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Taxation Tyranny and Government Overreach is Nothing New, and It’s Time We Took Note

By contributing author Madame Defarge

“In the span of two long lifetimes the United States has risen to become the most powerful nation in history.” Winston Churchill,  1941

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Why is our government breaking the Constitution and laws it itself legislated?  DC is just continuing a long tradition of expanding its’ power.

This question refers us back into the distant memories of civilization.  The first government began when a hunter realized that he could not stay awake guarding his kill all night.  He made a deal with a partner to spread the responsibility among themselves.  The next step was hiring the biggest goon to do the same.  Thus began government and its’ insatiable drive for more control.

There is a long history of ignoring the Constitution by our elected or bureaucratic officials. This has led to a series of riots and revolts by citizens with varying degrees of success.  They are easily forgotten by the ill-educated in our society who live from the toil of others while being glued to their smartphone.

The underlying sources of civil unrest are of course money and who controls it.  This is the basic question of all government.  Does it serve the people or do the people serve the government?  Is there an elite who control the money and those who work to earn it?  Is the elite self appointed?  We suffer social control administered through tax policy disguised as morality.  Thus we have to deal with global warming and vaccinations jokes as todays’ morality play which actually refers to the latest plan for controlling the serfs.

The Whiskey Rebellion was a group of farmers in the 1790s who did not want to pay a tax on their hard work.  It was initially met with tar and feathers for its’ collectors (what would that do for the IRS collectors and Lois Lerner today?)  As with many taxes, the lower rate was applied to the big distillers and the higher rate was applied to the little guy.  Hmmm?  Any resemblance to today? The uprising was quashed but Congress took note and so did the bureaucrats.

The precedent of the whiskey tax was upheld for decades and was to last until prohibition.  Eventually this tax comprised around forty percent of the tax revenue to Washington one hundred years later.

Next was the Hartford Convention which was a meeting of four states, Connecticut, Vermont, New Hampshire and Rhode Island.  There was talk of secession at the convention because of the economic disaster that the War of 1812 precipitated. These states had already ignored a federal summons of their militias. They sent a delegation to Washington and found it burned.  Peace had been already signed in Ghent at this point.  However, precedents had been set by states ignoring Federal laws that they found inconvenient.

The Nullification crisis was an extension of the tariff fights in 1812-1815.  Again Federal tariffs were the issue in 1828.  The leader was South Carolina.  She was one of the most wealthy states and thus the most affected.  The rejection of these taxes and even secession were bandied about again.  Several states were interested in joining this movement until Andrew Jackson declared to his VP, John C. Calhoun, that he would personally lead the army to South Carolina and hang anyone in rebellion.  Nobody crossed Mr. Andrew Jackson and they were the better for it.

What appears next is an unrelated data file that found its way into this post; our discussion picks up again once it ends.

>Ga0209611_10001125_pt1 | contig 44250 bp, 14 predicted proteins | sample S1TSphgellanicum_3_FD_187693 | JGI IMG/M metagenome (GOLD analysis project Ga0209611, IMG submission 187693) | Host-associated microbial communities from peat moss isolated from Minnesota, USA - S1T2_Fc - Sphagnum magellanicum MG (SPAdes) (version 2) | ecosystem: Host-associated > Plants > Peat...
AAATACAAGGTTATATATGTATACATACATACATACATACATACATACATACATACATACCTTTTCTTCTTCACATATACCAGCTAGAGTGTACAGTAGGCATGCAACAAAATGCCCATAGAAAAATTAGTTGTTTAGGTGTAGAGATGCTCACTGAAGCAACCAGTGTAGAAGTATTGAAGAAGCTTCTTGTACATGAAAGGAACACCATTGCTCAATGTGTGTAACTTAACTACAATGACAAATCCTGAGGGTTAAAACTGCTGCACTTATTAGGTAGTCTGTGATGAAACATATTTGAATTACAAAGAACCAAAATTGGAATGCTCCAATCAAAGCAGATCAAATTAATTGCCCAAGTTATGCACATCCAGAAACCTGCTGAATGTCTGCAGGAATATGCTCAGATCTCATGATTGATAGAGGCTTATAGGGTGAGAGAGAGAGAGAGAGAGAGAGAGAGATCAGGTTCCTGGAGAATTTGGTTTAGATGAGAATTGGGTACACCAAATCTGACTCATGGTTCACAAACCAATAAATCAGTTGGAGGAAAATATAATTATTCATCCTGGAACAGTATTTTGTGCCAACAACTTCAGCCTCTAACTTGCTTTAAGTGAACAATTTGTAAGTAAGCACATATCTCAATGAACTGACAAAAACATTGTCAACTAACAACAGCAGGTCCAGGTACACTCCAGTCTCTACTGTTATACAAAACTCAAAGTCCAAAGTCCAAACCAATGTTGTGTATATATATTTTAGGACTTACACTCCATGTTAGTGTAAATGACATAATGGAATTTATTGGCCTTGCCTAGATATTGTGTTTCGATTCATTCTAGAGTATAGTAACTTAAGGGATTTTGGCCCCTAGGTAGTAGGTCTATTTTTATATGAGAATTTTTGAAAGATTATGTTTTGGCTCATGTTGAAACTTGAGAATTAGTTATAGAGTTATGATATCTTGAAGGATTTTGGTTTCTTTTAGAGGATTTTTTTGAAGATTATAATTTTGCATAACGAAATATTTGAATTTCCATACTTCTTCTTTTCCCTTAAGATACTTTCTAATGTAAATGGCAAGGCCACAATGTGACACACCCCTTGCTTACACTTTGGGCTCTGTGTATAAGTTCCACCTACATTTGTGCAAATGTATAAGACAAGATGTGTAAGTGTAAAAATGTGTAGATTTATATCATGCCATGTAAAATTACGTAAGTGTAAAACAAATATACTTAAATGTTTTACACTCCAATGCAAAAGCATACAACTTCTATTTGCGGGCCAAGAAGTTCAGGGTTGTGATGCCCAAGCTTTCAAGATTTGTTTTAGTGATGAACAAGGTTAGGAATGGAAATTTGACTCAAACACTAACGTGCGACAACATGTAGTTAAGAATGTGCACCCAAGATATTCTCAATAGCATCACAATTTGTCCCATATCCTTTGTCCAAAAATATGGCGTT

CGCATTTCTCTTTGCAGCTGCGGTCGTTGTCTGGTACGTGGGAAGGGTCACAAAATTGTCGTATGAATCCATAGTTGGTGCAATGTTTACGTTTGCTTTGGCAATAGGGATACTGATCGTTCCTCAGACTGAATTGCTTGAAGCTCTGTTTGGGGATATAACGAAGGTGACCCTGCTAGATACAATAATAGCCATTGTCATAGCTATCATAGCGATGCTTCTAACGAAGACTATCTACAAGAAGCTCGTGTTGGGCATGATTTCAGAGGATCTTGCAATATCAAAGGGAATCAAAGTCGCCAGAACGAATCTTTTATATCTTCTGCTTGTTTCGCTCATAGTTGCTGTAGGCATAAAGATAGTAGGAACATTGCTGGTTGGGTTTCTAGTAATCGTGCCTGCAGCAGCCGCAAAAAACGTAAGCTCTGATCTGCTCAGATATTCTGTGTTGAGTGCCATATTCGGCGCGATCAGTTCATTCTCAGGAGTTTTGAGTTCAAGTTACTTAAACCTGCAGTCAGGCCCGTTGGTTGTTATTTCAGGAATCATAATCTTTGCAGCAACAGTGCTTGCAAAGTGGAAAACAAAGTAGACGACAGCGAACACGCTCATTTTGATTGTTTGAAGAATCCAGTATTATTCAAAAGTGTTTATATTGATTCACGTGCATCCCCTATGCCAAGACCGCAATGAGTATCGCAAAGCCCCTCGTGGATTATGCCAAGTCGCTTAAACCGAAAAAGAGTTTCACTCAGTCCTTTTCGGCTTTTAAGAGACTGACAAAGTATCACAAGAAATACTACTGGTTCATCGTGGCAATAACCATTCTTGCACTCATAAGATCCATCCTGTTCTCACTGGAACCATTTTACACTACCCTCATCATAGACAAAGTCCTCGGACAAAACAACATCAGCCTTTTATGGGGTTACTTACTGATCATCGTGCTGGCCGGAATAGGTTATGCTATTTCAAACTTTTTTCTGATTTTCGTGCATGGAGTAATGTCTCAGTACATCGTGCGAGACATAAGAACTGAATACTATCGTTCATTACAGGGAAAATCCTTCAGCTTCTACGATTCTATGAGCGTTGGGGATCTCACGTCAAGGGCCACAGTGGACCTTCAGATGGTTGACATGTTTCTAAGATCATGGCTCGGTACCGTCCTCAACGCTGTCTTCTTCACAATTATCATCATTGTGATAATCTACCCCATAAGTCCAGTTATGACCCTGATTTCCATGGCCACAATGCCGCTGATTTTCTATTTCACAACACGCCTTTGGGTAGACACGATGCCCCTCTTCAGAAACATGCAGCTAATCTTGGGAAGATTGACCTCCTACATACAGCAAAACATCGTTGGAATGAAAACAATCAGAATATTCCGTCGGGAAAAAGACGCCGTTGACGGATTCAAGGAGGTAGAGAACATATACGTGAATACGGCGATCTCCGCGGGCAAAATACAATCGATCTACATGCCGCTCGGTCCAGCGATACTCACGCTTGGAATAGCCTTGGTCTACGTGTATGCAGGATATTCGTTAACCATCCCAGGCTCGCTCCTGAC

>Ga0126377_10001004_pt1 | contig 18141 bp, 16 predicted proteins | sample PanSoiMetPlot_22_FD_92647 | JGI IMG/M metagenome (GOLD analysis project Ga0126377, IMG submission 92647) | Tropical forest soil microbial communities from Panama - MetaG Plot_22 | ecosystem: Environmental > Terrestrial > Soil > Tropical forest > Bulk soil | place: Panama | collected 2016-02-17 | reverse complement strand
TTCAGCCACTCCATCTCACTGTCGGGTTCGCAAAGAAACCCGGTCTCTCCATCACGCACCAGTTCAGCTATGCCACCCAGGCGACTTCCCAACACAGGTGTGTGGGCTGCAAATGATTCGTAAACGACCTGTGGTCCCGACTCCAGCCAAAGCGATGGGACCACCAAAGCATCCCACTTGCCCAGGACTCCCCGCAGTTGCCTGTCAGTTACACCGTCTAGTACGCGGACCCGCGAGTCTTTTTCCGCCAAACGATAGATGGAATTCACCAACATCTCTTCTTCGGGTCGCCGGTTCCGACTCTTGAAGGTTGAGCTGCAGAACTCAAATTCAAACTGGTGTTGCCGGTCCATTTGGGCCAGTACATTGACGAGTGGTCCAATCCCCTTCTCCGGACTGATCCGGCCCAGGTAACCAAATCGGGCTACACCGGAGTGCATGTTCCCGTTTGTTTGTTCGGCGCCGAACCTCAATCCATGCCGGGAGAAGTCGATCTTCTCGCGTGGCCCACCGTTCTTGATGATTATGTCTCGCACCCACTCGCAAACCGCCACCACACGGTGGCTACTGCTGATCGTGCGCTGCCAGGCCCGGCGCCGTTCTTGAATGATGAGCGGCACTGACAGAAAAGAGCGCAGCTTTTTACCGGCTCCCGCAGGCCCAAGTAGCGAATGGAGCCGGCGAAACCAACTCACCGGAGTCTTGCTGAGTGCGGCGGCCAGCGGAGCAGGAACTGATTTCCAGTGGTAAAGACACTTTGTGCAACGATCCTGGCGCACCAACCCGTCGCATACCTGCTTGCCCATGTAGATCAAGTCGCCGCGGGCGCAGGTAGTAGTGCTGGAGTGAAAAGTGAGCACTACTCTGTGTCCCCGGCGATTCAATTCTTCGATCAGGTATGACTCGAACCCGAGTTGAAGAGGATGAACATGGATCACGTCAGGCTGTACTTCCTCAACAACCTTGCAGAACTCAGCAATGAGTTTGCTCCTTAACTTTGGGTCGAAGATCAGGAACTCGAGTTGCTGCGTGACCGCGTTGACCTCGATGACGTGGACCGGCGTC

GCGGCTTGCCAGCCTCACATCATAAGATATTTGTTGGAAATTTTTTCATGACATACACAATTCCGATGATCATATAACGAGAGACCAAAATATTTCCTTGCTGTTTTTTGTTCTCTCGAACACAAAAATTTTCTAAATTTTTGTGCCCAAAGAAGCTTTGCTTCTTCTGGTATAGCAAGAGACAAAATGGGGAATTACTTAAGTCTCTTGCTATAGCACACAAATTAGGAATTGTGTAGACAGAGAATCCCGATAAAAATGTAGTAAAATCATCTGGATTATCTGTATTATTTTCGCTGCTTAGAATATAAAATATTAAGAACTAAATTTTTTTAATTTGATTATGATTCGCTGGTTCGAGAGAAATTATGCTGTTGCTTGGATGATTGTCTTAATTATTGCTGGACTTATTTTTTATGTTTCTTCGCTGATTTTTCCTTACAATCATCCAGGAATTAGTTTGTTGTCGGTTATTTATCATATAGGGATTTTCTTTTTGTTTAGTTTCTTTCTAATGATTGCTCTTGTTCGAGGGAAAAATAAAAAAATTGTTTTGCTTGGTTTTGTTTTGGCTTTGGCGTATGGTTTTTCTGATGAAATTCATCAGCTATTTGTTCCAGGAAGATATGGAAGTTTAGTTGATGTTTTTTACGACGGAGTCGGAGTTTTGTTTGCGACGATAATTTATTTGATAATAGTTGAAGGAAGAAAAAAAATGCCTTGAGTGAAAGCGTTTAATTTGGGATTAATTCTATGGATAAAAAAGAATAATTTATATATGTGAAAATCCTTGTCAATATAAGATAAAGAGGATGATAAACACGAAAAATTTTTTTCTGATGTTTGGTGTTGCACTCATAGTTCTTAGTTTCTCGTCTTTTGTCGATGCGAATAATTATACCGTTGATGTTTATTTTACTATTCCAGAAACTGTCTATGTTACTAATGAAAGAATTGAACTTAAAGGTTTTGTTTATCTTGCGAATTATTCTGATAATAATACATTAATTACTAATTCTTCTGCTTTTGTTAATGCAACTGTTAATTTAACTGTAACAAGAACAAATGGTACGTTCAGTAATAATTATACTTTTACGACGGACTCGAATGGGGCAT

The War of Northern Aggression was an extension of the same problems of tariffs and monetary control.  Slavery provided the money with which to buy heavily taxed English manufactured goods.  The wealthy paid the taxes and resented it.  Over half of the Federal budget was funded by the tariffs.  Most of the rest was the whiskey tax as seen above.  This time there were enough hotheads to push things over the cliff. 

Honest Abe had to illegally create an income tax to replace the excise taxes lost from the Confederacy to fund the war to force the Confederate states to return.  The income tax stayed in place until the 1870s to replace the southern tax base ruined during and after the war.

The New York City Draft Riots in 1863 again showed the rebelliousness of the American people.  Contrary to what most believe, New York was very sympathetic to the South.  The New York financial system was dependent on cotton and slavery.  The white working class also was very opposed to emancipation as they were afraid they would lose their jobs to cheap labor from freed slaves.  The draft law allowed the wealthy to buy their way out of the army.  The anger erupted and the city was burned and 1,000 blacks were killed.  Order was restored only by New York regiments that were sent directly from Gettysburg to quell the riots.

The entry of the US into World War I brought another set of demonstrations.  They extended across the country and were led by socialists, pacifists and civil libertarians.  Many were jailed for sedition.  They had printed flyers or spoken out against the war.  Even Eugene Debs was thrown into prison for violation of the 1917 Espionage Act.  He received one million votes for president while incarcerated.  A societal split was quite evident.  Protections of individual liberty inhibit the expansion of government and must be stamped out according to our DC masters.

These experiences over our history show how fragile civil liberties are and spotlight how freedom can be threatened by the security state.  Today Merrick Garland as Attorney General is asking we citizens to turn in our relatives, friends and neighbors to Homeland Security for belonging to what he classifies as domestic “terrorist” groups.  Heinrich Himmler would approve.

Freedom of speech and association have been trashed before in our history.  It appears we have another case in hand.  Will we stand against it?

The Madame

Still Knitting

Image by Eric Perlin from Pixabay